30. "Announcing 2008 Independent Publisher Book Awards Results". Independent Publisher .
  31. Kilday, Gregg (February 21, 2008). "'300' leads Saturn nominations". The Hollywood Reporter / Associated Press .
  32. The presentation appears in the digital version of the book: Garv (August 24, 2017). "Mario Bava: All the Colors of the Dark". Bottom Shelf Movies. Tim & Donna at the Saturn Awards in Los Angeles, 2008 – introduced by actor John Saxon and including the acceptance of the Award for Special Achievement!
  33. "Final Awards announced". International Horror Guild
  34. 1 2 3 "Here were the winners of the Seventh Annual Rondo Hatton Classic Horror Awards". RondoAward.com. 2009.
  35. Hammond, Pete (June 27, 2018). "'Black Panther' Tops 44th Saturn Awards With Five; 'Blade Runner 2049' , 'Shape Of Water', 'Get Out' Also Score". Deadline.com.
  36. "Winners of the First Annual Rondo Hatton Classic Horror Award". RondoAward.com.
  37. "Second Annual Rondo Hatton Classic Horror Awards". RondoAward.com. February 13, 2004.
  38. "Here Are the Winners of the Third Annual Rondo Awards". RondoAward.com. February 19, 2005.
  39. "Here Are the Winners of the Fourth Annual Rondo Awards". RondoAward.com. February 19, 2006.
  40. 1 2 3 "Winners of the 5th Annual Rondo Hatton Classic Horror Awards (for 2006)". RondoAward.com. March 24, 2007.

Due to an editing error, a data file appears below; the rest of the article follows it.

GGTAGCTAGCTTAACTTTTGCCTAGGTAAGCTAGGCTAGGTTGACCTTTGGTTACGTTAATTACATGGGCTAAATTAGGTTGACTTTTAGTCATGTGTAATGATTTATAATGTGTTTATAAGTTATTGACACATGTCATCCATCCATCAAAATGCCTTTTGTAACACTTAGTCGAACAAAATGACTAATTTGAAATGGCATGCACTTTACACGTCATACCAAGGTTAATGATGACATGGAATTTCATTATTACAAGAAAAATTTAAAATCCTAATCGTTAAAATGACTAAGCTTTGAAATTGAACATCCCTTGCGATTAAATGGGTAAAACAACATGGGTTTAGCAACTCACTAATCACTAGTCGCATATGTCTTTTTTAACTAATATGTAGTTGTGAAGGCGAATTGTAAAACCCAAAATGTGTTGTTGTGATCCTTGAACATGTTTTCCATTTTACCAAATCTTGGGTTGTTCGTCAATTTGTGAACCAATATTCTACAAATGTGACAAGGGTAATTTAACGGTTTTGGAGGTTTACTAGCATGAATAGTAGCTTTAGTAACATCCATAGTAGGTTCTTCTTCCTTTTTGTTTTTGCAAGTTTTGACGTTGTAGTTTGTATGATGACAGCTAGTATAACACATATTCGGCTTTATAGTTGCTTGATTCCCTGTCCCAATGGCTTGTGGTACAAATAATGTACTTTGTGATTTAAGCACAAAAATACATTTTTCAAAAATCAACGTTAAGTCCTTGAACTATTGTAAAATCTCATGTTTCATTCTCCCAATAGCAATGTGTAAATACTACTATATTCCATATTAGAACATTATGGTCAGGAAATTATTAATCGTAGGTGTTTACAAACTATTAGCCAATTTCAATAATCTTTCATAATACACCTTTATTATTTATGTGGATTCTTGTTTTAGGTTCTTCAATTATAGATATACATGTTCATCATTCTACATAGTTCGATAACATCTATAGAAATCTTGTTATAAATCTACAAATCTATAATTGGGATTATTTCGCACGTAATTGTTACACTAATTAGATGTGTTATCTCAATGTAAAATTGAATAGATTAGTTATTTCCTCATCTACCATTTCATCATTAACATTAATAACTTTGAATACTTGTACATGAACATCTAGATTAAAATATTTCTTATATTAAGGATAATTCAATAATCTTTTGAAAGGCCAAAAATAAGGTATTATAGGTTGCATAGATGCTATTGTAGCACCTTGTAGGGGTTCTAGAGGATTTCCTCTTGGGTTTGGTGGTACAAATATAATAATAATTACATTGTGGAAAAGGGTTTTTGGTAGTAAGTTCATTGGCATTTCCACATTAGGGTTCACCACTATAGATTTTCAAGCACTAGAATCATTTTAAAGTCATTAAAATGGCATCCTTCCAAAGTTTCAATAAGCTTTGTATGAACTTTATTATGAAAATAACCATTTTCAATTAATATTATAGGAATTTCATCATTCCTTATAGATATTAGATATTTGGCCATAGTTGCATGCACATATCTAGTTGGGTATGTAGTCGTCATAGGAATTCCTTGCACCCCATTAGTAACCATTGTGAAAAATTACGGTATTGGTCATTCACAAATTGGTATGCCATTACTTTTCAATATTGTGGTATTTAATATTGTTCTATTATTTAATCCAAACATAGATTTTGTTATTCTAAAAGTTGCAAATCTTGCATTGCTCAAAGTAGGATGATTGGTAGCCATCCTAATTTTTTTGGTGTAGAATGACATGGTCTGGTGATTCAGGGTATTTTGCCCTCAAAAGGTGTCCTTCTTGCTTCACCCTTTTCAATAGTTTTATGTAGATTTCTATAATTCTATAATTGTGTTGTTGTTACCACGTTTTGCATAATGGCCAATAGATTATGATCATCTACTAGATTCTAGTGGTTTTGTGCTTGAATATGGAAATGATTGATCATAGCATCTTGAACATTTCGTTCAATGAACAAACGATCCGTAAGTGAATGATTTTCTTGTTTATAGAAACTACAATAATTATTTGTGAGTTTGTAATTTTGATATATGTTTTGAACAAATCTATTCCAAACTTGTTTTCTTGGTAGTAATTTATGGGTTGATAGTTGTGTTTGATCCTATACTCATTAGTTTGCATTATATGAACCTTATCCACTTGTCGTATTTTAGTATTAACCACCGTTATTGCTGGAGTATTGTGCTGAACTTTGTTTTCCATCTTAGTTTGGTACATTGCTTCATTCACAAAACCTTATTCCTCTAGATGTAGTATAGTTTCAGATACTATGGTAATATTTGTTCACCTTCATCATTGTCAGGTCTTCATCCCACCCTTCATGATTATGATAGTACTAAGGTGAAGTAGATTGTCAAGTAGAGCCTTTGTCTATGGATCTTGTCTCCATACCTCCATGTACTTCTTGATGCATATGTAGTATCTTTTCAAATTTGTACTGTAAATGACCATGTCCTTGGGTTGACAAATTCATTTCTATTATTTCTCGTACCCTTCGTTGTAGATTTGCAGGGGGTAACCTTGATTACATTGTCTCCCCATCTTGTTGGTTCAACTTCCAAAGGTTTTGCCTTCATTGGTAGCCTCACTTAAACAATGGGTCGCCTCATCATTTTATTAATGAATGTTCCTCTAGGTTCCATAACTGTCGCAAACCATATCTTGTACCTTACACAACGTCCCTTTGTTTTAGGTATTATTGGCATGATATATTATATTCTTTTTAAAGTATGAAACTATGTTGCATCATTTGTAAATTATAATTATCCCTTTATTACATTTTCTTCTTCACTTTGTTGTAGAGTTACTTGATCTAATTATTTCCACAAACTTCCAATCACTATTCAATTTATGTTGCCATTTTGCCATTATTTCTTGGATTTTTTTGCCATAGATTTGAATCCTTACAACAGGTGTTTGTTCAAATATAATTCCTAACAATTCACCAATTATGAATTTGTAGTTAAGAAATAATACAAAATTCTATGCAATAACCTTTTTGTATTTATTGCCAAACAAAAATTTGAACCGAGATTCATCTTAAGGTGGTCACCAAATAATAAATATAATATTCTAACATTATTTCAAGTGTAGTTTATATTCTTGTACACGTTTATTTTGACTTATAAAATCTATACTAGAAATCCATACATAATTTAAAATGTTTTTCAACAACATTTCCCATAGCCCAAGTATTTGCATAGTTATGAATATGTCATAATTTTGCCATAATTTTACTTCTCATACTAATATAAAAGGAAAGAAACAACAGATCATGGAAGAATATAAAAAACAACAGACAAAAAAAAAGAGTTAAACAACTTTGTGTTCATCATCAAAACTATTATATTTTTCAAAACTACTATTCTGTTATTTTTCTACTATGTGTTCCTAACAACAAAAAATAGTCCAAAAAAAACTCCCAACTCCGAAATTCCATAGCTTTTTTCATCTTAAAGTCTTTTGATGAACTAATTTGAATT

41. 1 2 "Here are the Winners of Rondo XII". RondoAward.com. March 17, 2014.
  42. "Here's the complete Rondo Winner list for 2007: Nosferatu, Bava and Halloween Take Top Honors in Rondo Awards". Classic Horror Film Board. March 12, 2008.
  43. Colton, David (2009). "Here Are the Winners, All the Nominees and Videos from the Eighth Annual Rondo Hatton Classic Horror Awards for the Best work of 2009!". RondoAward.com.
  44. Colton, David (April 2012). "Here Were the Winners in the Tenth Annual Rondo Hatton Classic Horror Awards!". RondoAward.com.
  45. 1 2 Colton, David (April 2013). "Here Were the Winners in the Eleventh Annual Rondo Hatton Classic Horror Awards!". RondoAward.com.
  46. "Winners of the (Gasp!) 17th Annual Rondo Hatton Classic Horror Awards". RondoAward.com. February 19, 2018.
  47. "Here Were the Winners in the Ninth Annual Rondo Hatton Classic Horror Awards!". RondoAward.com. March 2011.
  48. Kehr, Dave (December 23, 2005). "Video Watchdog's 10 Best". DaveKehr.com. Archived from the original on 2006-02-06.